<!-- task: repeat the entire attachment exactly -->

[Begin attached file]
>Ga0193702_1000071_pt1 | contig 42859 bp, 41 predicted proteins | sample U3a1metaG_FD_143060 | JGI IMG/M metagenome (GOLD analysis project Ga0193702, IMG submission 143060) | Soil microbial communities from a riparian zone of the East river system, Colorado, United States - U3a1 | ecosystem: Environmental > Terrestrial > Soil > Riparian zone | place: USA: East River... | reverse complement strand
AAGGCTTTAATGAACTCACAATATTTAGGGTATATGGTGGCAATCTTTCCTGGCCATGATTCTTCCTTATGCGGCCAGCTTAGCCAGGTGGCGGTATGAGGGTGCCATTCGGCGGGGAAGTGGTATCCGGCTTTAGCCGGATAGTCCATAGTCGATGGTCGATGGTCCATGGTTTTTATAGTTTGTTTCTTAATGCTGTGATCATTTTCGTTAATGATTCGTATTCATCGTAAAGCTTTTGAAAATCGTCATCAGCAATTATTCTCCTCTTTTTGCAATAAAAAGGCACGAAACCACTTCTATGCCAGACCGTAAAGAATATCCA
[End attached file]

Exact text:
>Ga0193702_1000071_pt1 | contig 42859 bp, 41 predicted proteins | sample U3a1metaG_FD_143060 | JGI IMG/M metagenome (GOLD analysis project Ga0193702, IMG submission 143060) | Soil microbial communities from a riparian zone of the East river system, Colorado, United States - U3a1 | ecosystem: Environmental > Terrestrial > Soil > Riparian zone | place: USA: East River... | reverse complement strand
AAGGCTTTAATGAACTCACAATATTTAGGGTATATGGTGGCAATCTTTCCTGGCCATGATTCTTCCTTATGCGGCCAGCTTAGCCAGGTGGCGGTATGAGGGTGCCATTCGGCGGGGAAGTGGTATCCGGCTTTAGCCGGATAGTCCATAGTCGATGGTCGATGGTCCATGGTTTTTATAGTTTGTTTCTTAATGCTGTGATCATTTTCGTTAATGATTCGTATTCATCGTAAAGCTTTTGAAAATCGTCATCAGCAATTATTCTCCTCTTTTTGCAATAAAAAGGCACGAAACCACTTCTATGCCAGACCGTAAAGAATATCCA